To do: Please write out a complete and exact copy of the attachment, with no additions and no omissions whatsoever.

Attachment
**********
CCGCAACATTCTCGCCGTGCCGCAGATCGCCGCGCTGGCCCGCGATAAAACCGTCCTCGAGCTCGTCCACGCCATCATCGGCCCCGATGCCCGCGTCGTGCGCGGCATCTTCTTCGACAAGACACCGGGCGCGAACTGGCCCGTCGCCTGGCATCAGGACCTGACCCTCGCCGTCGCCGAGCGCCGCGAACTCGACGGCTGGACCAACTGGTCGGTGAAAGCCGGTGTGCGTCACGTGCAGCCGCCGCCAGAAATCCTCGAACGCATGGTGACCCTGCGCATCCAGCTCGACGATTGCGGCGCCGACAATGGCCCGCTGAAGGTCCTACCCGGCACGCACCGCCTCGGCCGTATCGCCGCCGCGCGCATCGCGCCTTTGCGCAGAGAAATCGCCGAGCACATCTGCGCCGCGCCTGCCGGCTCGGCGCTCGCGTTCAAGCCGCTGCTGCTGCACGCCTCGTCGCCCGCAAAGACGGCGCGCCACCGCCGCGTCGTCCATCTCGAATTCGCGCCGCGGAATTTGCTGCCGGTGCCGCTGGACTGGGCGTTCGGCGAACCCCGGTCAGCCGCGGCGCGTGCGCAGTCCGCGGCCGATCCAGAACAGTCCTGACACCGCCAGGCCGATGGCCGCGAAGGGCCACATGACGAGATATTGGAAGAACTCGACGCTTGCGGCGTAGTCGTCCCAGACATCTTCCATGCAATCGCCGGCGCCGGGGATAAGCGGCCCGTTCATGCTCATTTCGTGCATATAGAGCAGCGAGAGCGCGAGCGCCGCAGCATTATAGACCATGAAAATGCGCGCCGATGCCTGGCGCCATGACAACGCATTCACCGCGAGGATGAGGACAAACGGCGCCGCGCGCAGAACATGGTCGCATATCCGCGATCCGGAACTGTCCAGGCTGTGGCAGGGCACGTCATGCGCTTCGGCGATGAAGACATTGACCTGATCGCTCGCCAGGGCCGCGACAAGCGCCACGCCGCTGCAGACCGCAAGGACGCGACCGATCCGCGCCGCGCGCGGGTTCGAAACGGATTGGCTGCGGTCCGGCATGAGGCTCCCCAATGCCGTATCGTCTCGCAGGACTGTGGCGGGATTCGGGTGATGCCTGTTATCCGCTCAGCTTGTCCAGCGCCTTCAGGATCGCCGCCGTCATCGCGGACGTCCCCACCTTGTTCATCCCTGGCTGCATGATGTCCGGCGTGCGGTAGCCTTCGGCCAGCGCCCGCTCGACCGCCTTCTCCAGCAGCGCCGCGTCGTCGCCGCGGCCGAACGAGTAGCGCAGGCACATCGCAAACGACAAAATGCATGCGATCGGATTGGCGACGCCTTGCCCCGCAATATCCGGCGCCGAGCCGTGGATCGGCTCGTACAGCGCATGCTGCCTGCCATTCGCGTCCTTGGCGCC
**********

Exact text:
CCGCAACATTCTCGCCGTGCCGCAGATCGCCGCGCTGGCCCGCGATAAAACCGTCCTCGAGCTCGTCCACGCCATCATCGGCCCCGATGCCCGCGTCGTGCGCGGCATCTTCTTCGACAAGACACCGGGCGCGAACTGGCCCGTCGCCTGGCATCAGGACCTGACCCTCGCCGTCGCCGAGCGCCGCGAACTCGACGGCTGGACCAACTGGTCGGTGAAAGCCGGTGTGCGTCACGTGCAGCCGCCGCCAGAAATCCTCGAACGCATGGTGACCCTGCGCATCCAGCTCGACGATTGCGGCGCCGACAATGGCCCGCTGAAGGTCCTACCCGGCACGCACCGCCTCGGCCGTATCGCCGCCGCGCGCATCGCGCCTTTGCGCAGAGAAATCGCCGAGCACATCTGCGCCGCGCCTGCCGGCTCGGCGCTCGCGTTCAAGCCGCTGCTGCTGCACGCCTCGTCGCCCGCAAAGACGGCGCGCCACCGCCGCGTCGTCCATCTCGAATTCGCGCCGCGGAATTTGCTGCCGGTGCCGCTGGACTGGGCGTTCGGCGAACCCCGGTCAGCCGCGGCGCGTGCGCAGTCCGCGGCCGATCCAGAACAGTCCTGACACCGCCAGGCCGATGGCCGCGAAGGGCCACATGACGAGATATTGGAAGAACTCGACGCTTGCGGCGTAGTCGTCCCAGACATCTTCCATGCAATCGCCGGCGCCGGGGATAAGCGGCCCGTTCATGCTCATTTCGTGCATATAGAGCAGCGAGAGCGCGAGCGCCGCAGCATTATAGACCATGAAAATGCGCGCCGATGCCTGGCGCCATGACAACGCATTCACCGCGAGGATGAGGACAAACGGCGCCGCGCGCAGAACATGGTCGCATATCCGCGATCCGGAACTGTCCAGGCTGTGGCAGGGCACGTCATGCGCTTCGGCGATGAAGACATTGACCTGATCGCTCGCCAGGGCCGCGACAAGCGCCACGCCGCTGCAGACCGCAAGGACGCGACCGATCCGCGCCGCGCGCGGGTTCGAAACGGATTGGCTGCGGTCCGGCATGAGGCTCCCCAATGCCGTATCGTCTCGCAGGACTGTGGCGGGATTCGGGTGATGCCTGTTATCCGCTCAGCTTGTCCAGCGCCTTCAGGATCGCCGCCGTCATCGCGGACGTCCCCACCTTGTTCATCCCTGGCTGCATGATGTCCGGCGTGCGGTAGCCTTCGGCCAGCGCCCGCTCGACCGCCTTCTCCAGCAGCGCCGCGTCGTCGCCGCGGCCGAACGAGTAGCGCAGGCACATCGCAAACGACAAAATGCATGCGATCGGATTGGCGACGCCTTGCCCCGCAATATCCGGCGCCGAGCCGTGGATCGGCTCGTACAGCGCATGCTGCCTGCCATTCGCGTCCTTGGCGCC